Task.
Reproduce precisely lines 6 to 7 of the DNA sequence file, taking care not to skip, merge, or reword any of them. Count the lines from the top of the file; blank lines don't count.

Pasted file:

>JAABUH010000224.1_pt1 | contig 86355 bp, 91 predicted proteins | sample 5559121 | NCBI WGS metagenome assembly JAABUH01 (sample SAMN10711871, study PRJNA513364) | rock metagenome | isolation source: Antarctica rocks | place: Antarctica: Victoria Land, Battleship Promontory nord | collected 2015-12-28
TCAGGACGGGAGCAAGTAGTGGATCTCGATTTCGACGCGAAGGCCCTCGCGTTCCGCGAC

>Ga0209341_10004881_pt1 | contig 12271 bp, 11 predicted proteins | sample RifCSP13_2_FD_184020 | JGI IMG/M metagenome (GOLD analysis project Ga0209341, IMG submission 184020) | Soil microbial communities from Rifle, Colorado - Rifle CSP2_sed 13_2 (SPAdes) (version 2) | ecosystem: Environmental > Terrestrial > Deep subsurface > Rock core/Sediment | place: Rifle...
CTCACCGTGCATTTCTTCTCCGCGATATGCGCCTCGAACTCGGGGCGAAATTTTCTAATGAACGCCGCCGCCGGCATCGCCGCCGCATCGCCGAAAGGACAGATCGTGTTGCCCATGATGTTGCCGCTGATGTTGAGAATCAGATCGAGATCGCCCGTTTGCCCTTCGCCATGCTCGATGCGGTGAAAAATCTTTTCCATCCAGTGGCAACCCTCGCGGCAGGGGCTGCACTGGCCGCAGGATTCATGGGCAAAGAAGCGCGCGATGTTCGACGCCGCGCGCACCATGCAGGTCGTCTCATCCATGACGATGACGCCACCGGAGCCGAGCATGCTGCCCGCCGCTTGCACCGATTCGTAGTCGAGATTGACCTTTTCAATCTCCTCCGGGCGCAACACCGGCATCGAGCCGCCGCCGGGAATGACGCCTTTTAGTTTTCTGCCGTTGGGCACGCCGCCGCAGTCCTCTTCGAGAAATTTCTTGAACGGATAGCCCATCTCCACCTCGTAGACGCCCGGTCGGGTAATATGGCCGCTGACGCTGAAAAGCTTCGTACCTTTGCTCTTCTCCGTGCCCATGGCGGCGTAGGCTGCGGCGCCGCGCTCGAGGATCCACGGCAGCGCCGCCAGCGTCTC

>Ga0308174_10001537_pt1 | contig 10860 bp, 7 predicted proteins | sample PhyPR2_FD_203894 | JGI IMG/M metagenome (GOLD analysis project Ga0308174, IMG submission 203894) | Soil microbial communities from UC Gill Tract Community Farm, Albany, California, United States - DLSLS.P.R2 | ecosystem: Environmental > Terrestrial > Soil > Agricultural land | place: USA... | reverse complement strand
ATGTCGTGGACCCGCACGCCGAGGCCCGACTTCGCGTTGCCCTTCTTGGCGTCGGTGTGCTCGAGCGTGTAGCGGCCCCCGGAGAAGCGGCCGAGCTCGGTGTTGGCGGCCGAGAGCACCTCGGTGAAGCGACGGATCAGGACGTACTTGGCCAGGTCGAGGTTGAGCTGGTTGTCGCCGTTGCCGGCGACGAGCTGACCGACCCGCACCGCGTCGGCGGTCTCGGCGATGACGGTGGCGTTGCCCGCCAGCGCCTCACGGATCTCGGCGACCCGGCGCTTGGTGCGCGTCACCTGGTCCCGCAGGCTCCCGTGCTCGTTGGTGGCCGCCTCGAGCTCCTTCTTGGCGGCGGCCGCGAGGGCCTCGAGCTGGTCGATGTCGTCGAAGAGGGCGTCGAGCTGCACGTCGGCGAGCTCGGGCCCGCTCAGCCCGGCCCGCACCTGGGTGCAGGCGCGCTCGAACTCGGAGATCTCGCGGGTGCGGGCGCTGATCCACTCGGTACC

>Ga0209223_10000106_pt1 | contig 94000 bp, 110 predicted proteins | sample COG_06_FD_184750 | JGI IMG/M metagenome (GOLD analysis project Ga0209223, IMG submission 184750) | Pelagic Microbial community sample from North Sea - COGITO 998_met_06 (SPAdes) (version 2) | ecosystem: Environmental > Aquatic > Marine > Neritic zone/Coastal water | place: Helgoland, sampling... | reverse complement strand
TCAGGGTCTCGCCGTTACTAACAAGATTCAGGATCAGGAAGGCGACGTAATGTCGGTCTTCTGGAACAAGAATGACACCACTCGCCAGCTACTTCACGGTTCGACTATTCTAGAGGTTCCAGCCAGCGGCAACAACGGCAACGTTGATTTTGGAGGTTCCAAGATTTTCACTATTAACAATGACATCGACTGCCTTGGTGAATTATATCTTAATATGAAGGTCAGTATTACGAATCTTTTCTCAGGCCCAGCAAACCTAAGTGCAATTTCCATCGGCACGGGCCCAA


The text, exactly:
ATGTCGTGGACCCGCACGCCGAGGCCCGACTTCGCGTTGCCCTTCTTGGCGTCGGTGTGCTCGAGCGTGTAGCGGCCCCCGGAGAAGCGGCCGAGCTCGGTGTTGGCGGCCGAGAGCACCTCGGTGAAGCGACGGATCAGGACGTACTTGGCCAGGTCGAGGTTGAGCTGGTTGTCGCCGTTGCCGGCGACGAGCTGACCGACCCGCACCGCGTCGGCGGTCTCGGCGATGACGGTGGCGTTGCCCGCCAGCGCCTCACGGATCTCGGCGACCCGGCGCTTGGTGCGCGTCACCTGGTCCCGCAGGCTCCCGTGCTCGTTGGTGGCCGCCTCGAGCTCCTTCTTGGCGGCGGCCGCGAGGGCCTCGAGCTGGTCGATGTCGTCGAAGAGGGCGTCGAGCTGCACGTCGGCGAGCTCGGGCCCGCTCAGCCCGGCCCGCACCTGGGTGCAGGCGCGCTCGAACTCGGAGATCTCGCGGGTGCGGGCGCTGATCCACTCGGTACC

>Ga0209223_10000106_pt1 | contig 94000 bp, 110 predicted proteins | sample COG_06_FD_184750 | JGI IMG/M metagenome (GOLD analysis project Ga0209223, IMG submission 184750) | Pelagic Microbial community sample from North Sea - COGITO 998_met_06 (SPAdes) (version 2) | ecosystem: Environmental > Aquatic > Marine > Neritic zone/Coastal water | place: Helgoland, sampling... | reverse complement strand